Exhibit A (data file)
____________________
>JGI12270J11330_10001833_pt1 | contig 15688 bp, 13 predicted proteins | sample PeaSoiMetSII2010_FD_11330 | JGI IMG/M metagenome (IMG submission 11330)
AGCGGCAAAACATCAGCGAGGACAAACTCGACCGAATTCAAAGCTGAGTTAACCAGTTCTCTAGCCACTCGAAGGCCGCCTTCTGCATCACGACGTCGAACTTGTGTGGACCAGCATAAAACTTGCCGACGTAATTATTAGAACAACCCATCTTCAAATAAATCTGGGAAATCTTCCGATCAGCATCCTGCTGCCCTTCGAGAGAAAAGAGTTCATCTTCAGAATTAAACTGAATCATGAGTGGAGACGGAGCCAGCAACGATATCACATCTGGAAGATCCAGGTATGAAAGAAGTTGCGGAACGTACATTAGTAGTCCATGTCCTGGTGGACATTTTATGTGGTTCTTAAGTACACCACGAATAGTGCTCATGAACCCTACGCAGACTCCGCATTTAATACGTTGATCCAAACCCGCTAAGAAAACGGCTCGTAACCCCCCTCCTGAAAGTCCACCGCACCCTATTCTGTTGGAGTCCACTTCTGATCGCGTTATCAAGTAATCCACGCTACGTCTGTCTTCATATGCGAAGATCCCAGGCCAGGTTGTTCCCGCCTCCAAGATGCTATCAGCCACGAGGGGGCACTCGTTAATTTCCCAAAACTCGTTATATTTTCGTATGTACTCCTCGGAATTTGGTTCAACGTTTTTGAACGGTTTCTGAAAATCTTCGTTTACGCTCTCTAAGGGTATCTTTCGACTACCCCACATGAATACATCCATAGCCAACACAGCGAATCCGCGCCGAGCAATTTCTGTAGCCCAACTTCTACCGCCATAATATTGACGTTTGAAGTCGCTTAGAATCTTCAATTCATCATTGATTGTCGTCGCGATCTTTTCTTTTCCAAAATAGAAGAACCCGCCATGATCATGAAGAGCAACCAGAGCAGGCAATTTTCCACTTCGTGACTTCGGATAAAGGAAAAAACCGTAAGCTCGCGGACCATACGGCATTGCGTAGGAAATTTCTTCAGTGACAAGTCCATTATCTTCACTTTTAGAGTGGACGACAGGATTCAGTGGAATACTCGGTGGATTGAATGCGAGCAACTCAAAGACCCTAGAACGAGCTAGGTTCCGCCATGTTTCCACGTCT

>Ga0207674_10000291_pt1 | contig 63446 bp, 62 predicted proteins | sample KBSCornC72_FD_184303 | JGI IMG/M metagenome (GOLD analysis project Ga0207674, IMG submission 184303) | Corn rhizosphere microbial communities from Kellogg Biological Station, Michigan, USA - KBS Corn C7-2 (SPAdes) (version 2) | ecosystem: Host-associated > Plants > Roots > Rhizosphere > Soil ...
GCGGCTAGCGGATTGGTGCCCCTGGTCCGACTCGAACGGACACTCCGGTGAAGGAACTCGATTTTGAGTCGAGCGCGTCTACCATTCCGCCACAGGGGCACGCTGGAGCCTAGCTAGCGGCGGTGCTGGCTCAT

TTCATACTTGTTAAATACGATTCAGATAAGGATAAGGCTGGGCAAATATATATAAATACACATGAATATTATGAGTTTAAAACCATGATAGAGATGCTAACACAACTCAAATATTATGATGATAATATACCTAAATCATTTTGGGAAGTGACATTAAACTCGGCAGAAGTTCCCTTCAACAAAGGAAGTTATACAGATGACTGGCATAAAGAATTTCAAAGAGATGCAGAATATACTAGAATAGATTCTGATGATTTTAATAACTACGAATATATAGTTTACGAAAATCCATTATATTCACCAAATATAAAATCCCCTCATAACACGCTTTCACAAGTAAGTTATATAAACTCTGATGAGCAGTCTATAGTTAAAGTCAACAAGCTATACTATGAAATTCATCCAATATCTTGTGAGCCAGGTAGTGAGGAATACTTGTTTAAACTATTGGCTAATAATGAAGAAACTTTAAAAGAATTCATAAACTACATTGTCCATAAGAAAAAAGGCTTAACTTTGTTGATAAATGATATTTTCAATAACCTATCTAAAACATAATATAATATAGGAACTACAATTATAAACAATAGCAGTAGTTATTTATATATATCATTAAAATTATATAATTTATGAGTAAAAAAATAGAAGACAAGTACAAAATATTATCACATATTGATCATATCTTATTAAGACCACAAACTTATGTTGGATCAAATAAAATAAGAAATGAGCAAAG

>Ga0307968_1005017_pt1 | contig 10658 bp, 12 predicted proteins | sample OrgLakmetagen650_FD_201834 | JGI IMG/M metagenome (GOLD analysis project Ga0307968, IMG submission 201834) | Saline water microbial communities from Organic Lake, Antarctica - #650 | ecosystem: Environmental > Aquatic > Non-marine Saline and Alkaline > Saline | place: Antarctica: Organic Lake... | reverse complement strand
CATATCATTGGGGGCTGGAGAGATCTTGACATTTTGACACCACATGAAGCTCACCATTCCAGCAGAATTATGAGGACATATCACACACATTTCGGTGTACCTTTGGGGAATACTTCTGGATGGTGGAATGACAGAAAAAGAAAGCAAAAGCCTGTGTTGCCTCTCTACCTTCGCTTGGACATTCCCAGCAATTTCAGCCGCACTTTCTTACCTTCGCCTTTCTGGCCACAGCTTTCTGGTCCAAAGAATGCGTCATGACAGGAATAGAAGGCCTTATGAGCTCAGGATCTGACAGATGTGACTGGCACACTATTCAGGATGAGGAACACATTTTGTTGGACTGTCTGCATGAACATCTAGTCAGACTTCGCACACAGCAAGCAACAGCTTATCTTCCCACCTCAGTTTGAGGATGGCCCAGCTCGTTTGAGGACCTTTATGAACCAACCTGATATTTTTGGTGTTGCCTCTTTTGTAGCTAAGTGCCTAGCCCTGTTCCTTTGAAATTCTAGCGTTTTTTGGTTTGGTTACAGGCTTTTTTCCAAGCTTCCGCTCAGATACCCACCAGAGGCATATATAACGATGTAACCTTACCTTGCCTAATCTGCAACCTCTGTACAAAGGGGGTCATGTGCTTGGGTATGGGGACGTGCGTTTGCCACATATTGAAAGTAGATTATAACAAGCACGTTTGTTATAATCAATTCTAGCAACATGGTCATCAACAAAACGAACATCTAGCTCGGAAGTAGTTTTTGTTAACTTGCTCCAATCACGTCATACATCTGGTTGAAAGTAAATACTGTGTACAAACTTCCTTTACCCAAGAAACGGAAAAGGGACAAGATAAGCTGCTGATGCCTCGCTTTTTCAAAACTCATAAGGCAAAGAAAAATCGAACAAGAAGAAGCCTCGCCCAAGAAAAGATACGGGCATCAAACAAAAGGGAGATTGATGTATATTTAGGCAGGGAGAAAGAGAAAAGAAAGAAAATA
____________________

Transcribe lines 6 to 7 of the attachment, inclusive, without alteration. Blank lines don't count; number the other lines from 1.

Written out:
>Ga0307968_1005017_pt1 | contig 10658 bp, 12 predicted proteins | sample OrgLakmetagen650_FD_201834 | JGI IMG/M metagenome (GOLD analysis project Ga0307968, IMG submission 201834) | Saline water microbial communities from Organic Lake, Antarctica - #650 | ecosystem: Environmental > Aquatic > Non-marine Saline and Alkaline > Saline | place: Antarctica: Organic Lake... | reverse complement strand
CATATCATTGGGGGCTGGAGAGATCTTGACATTTTGACACCACATGAAGCTCACCATTCCAGCAGAATTATGAGGACATATCACACACATTTCGGTGTACCTTTGGGGAATACTTCTGGATGGTGGAATGACAGAAAAAGAAAGCAAAAGCCTGTGTTGCCTCTCTACCTTCGCTTGGACATTCCCAGCAATTTCAGCCGCACTTTCTTACCTTCGCCTTTCTGGCCACAGCTTTCTGGTCCAAAGAATGCGTCATGACAGGAATAGAAGGCCTTATGAGCTCAGGATCTGACAGATGTGACTGGCACACTATTCAGGATGAGGAACACATTTTGTTGGACTGTCTGCATGAACATCTAGTCAGACTTCGCACACAGCAAGCAACAGCTTATCTTCCCACCTCAGTTTGAGGATGGCCCAGCTCGTTTGAGGACCTTTATGAACCAACCTGATATTTTTGGTGTTGCCTCTTTTGTAGCTAAGTGCCTAGCCCTGTTCCTTTGAAATTCTAGCGTTTTTTGGTTTGGTTACAGGCTTTTTTCCAAGCTTCCGCTCAGATACCCACCAGAGGCATATATAACGATGTAACCTTACCTTGCCTAATCTGCAACCTCTGTACAAAGGGGGTCATGTGCTTGGGTATGGGGACGTGCGTTTGCCACATATTGAAAGTAGATTATAACAAGCACGTTTGTTATAATCAATTCTAGCAACATGGTCATCAACAAAACGAACATCTAGCTCGGAAGTAGTTTTTGTTAACTTGCTCCAATCACGTCATACATCTGGTTGAAAGTAAATACTGTGTACAAACTTCCTTTACCCAAGAAACGGAAAAGGGACAAGATAAGCTGCTGATGCCTCGCTTTTTCAAAACTCATAAGGCAAAGAAAAATCGAACAAGAAGAAGCCTCGCCCAAGAAAAGATACGGGCATCAAACAAAAGGGAGATTGATGTATATTTAGGCAGGGAGAAAGAGAAAAGAAAGAAAATA